How does aging affect sexual health?
Here's a fun fact to throw out the next time you're dining with your aging parents: The risk of having a heart attack during sex is about the same as the risk you'll have one just from getting out of bed in the morning, meaning the risk is no more than usual [source: Block, Bakos]. In fact, Harvard researchers have found that sexual activity is a contributing factor in less than one percent of heart attacks [source: Hainer]. If you're worried that your dad might stray from mom in his older years, just remind him that most of those sex-related heart attacks occurred during cases of infidelity, when stress levels were likely higher [source: Block, Bakos].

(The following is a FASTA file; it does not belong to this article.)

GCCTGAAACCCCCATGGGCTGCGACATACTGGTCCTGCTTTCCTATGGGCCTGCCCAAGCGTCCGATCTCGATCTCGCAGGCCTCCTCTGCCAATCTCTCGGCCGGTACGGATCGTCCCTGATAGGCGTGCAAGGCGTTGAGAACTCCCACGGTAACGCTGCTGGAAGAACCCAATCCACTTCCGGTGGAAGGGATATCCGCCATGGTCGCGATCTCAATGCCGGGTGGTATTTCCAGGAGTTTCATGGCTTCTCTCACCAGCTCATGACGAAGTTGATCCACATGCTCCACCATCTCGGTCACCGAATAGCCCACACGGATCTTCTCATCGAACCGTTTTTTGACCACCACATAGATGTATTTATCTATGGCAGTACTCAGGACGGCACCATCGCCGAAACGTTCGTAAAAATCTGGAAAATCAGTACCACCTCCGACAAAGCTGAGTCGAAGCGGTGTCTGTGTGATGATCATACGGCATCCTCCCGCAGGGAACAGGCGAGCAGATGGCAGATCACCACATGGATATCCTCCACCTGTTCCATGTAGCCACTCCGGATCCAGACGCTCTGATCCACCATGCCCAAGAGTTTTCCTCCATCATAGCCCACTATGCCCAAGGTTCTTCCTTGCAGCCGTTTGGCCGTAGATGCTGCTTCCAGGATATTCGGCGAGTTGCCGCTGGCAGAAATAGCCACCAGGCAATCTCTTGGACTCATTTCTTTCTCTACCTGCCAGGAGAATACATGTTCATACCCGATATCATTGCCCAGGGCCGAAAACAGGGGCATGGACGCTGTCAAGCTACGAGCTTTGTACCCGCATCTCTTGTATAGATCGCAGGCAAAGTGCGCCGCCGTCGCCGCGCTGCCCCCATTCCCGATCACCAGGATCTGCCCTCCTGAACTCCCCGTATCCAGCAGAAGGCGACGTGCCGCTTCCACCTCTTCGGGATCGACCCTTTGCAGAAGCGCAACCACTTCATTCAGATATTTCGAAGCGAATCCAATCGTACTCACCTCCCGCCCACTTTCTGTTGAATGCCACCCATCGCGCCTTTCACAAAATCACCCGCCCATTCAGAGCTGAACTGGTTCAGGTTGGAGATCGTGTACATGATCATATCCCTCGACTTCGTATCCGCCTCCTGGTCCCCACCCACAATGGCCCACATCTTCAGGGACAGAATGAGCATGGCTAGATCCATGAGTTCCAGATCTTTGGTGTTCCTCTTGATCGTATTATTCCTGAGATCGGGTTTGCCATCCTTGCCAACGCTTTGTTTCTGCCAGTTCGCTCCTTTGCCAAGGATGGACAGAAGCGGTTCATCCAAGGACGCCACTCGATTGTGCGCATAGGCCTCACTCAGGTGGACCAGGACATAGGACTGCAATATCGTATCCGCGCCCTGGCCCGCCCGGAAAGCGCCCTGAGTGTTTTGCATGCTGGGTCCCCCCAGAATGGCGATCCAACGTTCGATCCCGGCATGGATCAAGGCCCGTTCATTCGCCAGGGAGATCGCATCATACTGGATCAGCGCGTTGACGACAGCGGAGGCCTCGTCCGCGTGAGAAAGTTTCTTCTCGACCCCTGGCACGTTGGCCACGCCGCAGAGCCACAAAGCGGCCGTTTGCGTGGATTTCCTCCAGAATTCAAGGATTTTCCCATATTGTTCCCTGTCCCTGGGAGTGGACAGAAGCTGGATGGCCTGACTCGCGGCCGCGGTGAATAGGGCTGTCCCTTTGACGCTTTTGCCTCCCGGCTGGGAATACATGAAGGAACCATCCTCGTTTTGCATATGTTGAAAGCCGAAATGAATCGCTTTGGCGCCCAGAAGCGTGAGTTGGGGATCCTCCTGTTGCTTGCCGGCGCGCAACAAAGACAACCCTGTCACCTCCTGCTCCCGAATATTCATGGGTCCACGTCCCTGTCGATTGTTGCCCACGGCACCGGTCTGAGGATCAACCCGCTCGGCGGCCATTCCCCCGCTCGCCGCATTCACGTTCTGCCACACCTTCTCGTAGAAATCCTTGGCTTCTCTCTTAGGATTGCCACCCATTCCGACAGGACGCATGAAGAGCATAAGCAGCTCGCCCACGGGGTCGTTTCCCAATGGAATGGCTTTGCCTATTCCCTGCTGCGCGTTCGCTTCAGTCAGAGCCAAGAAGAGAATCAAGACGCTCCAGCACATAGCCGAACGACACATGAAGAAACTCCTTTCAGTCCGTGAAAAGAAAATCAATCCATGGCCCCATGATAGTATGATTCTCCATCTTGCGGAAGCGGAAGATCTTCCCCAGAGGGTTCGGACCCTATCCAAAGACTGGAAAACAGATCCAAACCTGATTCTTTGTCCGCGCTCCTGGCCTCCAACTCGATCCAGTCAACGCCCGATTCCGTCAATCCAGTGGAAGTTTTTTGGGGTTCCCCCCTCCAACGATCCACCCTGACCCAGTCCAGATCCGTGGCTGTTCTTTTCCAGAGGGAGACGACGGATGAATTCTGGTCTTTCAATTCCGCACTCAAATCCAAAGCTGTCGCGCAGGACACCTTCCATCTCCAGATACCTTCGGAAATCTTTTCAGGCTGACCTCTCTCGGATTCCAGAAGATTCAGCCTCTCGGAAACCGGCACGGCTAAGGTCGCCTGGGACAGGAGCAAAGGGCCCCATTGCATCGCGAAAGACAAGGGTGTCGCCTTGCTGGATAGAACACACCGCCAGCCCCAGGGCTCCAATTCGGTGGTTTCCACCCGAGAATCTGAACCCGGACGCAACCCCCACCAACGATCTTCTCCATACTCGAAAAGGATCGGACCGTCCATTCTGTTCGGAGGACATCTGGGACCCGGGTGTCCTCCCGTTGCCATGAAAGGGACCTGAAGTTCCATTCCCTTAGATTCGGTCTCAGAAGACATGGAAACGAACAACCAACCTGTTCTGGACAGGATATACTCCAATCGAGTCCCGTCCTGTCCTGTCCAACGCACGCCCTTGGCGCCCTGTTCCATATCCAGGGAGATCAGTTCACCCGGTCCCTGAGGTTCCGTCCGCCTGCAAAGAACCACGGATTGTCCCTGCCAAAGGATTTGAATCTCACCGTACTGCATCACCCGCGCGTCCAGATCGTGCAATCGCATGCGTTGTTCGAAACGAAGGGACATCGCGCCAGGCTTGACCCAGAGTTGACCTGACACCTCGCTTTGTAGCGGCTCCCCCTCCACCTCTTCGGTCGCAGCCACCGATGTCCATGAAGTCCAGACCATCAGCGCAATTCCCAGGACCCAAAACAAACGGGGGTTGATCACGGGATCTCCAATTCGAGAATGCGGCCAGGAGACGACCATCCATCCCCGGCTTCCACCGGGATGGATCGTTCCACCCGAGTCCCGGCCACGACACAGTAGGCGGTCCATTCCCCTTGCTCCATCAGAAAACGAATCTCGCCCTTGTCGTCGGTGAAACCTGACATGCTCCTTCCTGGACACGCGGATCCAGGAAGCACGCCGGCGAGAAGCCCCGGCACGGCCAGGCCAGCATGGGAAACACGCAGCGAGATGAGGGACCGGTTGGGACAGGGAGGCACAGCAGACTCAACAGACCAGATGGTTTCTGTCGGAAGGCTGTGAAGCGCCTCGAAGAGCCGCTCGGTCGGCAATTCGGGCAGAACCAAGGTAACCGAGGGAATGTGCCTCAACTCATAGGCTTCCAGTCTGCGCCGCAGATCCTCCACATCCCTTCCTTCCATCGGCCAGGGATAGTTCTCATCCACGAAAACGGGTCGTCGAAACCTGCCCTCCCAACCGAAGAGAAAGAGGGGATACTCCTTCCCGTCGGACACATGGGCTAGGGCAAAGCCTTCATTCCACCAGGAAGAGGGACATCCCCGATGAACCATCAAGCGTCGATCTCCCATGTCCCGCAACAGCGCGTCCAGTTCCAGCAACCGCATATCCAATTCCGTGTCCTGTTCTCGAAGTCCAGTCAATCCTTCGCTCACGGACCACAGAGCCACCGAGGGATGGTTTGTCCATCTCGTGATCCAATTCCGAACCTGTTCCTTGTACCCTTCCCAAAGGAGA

Is your stomach churning at the mere idea of sharing such information with anyone over the age of 60, let alone your parents? You're not alone. Our society has a tendency to use sexually active seniors as comic relief -- in movies, for instance, the dirty old man or the randy grandma may serve as a foil for the real love story being told between young, beautiful, unwrinkled individuals.
While we may not like to think about it, sex isn't merely an activity for the young. In a study commissioned by the National Council on Aging, almost half of the seniors surveyed reported that they engaged in sexual activities at least once a month [source: Leary]. What's more, sex might get better with age -- the same survey found that 74 percent of sexually active men and 70 percent of sexually active women rated their satisfaction with their sex life as equal to or higher than their sex lives in their 40s [source: Leary].
However, comparing sex in your 70s to the sex you had in your 40s or your 20s isn't an apples-to-apples comparison. The process of aging does have an effect on some things that go on in the bedroom.
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